Reprinted with permission from Alternet.
The Nevada State Senate passed a bill that would give the state’s votes in the Electoral College to the winner of the popular vote in presidential elections. And the bill, which was passed on Tuesday by a 12-8 vote, was sent to Gov. Steve Sisolak for signature.
If Sisolak, a Democrat, signs the bill into law, Nevada would become the latest state to join a national popular vote interstate agreement. States that have previously signed on to that agreement have all agreed to defer to the popular vote in presidential elections.
Nevada presently has six votes in the Electoral College compared to 55 in California or 11 in Arizona. If Sisolak signs the bill, it could eventually mean that if President Donald Trump won the state in 2020 and the Democratic candidate won the national popular vote, the Democrat nevertheless would receive Nevada’s six electoral votes. Presently, 14 states and the District of Columbia have passed legislation to join that interstate pact, and Nevada will become the 15th state if Sisolak signs the bill.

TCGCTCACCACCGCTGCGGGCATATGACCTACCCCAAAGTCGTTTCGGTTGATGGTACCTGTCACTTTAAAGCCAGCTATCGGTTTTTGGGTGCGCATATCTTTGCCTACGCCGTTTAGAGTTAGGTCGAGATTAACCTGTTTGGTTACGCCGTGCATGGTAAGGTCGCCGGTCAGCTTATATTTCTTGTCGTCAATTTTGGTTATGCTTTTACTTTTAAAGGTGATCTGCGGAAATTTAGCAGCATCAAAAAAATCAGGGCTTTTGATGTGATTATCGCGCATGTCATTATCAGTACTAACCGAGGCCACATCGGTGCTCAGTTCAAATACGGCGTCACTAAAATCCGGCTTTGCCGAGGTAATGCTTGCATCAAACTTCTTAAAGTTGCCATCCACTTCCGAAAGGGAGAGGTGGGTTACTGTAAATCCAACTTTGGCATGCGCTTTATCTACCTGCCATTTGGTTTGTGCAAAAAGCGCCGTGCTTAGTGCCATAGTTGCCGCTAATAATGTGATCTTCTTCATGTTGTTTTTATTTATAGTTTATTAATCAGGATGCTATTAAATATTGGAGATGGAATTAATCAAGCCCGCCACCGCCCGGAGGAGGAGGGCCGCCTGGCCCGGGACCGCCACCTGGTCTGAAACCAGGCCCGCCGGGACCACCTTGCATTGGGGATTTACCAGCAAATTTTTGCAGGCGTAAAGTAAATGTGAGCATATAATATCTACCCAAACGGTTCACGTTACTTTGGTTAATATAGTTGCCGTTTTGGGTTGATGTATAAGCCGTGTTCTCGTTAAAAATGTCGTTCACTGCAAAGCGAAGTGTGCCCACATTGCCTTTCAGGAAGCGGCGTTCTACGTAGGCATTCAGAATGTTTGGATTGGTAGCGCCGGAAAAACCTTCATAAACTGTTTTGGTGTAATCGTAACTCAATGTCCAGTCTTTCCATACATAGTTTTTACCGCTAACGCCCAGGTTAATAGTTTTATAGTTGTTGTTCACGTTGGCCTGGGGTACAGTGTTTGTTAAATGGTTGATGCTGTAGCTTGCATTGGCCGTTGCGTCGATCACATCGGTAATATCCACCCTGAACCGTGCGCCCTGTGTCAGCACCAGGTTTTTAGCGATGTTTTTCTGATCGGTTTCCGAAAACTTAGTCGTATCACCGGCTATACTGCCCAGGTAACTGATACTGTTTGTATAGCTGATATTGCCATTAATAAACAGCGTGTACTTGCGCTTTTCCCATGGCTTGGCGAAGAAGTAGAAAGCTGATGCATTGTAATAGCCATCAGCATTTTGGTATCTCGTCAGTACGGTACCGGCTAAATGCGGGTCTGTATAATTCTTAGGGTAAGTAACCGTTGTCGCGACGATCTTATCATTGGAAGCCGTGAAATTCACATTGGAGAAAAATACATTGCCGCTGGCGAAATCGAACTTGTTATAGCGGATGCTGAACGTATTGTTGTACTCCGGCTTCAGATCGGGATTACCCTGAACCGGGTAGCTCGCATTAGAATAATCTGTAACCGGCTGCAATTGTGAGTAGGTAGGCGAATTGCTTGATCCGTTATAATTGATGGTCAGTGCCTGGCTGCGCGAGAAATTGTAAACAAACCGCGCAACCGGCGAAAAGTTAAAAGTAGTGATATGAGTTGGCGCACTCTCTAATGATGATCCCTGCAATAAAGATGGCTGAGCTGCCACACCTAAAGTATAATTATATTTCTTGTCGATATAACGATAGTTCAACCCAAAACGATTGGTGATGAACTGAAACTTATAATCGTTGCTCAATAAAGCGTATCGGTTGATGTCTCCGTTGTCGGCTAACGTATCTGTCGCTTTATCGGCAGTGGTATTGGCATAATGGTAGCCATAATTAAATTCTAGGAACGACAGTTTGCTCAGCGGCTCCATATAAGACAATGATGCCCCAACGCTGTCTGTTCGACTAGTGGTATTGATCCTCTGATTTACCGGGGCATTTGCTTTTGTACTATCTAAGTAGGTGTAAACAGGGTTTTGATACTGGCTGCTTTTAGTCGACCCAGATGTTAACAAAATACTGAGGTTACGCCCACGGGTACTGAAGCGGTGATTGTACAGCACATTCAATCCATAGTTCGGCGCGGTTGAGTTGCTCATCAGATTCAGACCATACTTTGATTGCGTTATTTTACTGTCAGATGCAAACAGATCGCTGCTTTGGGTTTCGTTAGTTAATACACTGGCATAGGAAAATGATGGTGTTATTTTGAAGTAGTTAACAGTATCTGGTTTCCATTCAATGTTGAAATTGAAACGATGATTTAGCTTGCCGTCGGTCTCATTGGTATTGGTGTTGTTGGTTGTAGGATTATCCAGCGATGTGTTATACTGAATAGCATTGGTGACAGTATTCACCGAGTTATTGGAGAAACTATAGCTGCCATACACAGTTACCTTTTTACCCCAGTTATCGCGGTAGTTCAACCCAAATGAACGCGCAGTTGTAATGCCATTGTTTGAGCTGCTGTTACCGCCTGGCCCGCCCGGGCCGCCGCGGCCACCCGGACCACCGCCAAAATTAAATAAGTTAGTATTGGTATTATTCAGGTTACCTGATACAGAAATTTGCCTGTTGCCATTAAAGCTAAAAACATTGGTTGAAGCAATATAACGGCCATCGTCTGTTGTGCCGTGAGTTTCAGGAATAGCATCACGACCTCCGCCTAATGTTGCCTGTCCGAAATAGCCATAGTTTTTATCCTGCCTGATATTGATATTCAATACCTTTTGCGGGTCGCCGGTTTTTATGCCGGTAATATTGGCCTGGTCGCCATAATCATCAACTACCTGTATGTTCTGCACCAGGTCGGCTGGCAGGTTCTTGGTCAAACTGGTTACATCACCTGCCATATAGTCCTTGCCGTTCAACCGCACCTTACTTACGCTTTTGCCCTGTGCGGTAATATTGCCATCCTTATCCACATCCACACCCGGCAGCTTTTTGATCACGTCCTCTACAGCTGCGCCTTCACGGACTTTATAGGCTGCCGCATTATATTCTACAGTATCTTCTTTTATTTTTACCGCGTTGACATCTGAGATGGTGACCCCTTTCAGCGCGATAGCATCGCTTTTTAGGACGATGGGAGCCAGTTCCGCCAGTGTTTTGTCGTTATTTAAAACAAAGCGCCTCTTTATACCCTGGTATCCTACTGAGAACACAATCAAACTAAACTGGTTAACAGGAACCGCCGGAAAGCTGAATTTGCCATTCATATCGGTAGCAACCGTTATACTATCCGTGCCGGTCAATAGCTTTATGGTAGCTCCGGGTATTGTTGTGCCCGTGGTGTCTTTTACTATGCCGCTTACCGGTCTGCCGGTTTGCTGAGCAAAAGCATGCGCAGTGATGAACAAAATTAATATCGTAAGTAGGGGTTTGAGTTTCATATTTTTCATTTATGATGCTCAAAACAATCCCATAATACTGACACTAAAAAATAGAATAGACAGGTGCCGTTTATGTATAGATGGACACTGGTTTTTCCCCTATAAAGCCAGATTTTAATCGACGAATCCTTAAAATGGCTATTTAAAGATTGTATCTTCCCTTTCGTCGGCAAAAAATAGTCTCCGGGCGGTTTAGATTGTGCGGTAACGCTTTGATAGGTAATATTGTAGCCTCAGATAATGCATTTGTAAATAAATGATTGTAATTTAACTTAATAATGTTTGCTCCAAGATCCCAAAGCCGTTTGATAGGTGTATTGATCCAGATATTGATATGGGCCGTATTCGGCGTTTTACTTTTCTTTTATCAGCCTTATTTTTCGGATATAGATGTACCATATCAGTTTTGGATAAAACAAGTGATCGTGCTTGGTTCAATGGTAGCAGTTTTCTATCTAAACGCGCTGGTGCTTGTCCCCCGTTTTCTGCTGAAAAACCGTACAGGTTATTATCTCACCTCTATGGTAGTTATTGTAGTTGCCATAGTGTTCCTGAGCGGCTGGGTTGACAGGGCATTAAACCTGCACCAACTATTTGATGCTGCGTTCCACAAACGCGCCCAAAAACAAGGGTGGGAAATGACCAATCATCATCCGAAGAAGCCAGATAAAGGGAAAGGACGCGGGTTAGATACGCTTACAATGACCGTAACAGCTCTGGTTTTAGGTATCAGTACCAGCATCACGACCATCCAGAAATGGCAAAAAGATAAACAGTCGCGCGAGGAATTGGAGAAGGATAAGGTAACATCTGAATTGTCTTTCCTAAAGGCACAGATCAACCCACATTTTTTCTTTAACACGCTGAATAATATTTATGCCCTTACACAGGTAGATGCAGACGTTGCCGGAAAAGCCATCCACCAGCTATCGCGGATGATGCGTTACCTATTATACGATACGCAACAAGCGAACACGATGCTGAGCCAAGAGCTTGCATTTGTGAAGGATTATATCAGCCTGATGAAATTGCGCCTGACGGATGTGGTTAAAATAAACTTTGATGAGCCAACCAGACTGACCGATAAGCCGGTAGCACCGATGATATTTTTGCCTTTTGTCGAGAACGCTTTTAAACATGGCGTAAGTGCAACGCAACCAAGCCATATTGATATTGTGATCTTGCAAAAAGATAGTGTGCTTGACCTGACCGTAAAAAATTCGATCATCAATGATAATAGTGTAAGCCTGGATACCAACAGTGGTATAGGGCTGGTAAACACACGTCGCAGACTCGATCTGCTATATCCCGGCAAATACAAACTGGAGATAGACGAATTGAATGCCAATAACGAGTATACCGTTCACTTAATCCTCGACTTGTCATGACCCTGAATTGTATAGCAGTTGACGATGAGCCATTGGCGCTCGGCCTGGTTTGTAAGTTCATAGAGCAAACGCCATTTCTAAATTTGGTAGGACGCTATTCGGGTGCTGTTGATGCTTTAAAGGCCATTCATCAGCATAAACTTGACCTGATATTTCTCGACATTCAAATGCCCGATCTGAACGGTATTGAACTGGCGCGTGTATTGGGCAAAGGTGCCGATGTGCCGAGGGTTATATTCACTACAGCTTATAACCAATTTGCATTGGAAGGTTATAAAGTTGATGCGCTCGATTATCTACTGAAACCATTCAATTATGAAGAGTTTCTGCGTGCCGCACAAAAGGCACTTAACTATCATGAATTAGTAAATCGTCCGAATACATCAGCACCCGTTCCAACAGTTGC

Earlier this month, a similar bill was passed in Maine — and Gov. Janet Mills, a Democrat, has the option of either signing or vetoing it. If both Mills and Sisolak sign the bills in their states, the interstate agreement would have 16 states plus the District of Columbia.
The National Popular Vote pact will take effect only after states with a total of 270 electoral votes pass it into law. So far, the states that have approved the pact account for 189 electoral votes, not including Nevada. But another nine states with 82 electoral votes have passed the bill in one legislative chamber. Should those states approve the bill, along with Nevada and Maine, it will have 277 electoral votes and go into effect.
Nevada is a swing state whose electoral votes went to Democrat Hillary Clinton in 2016. Clinton won the national popular vote three years ago, receiving around 3 million more votes than Trump. But Trump received more Electoral College votes and therefore, won the election.
The pact that the Nevada State Senate voted to join would not end the Electoral College, but it represents a growing movement of Americans who are questioning the fact that someone can become president despite losing the popular vote — which is what happened not only with Trump in 2016, but also, with Republican George W. Bush when, in 2000, he was elected president even though Vice President Al Gore, the Democratic nominee, won the popular vote.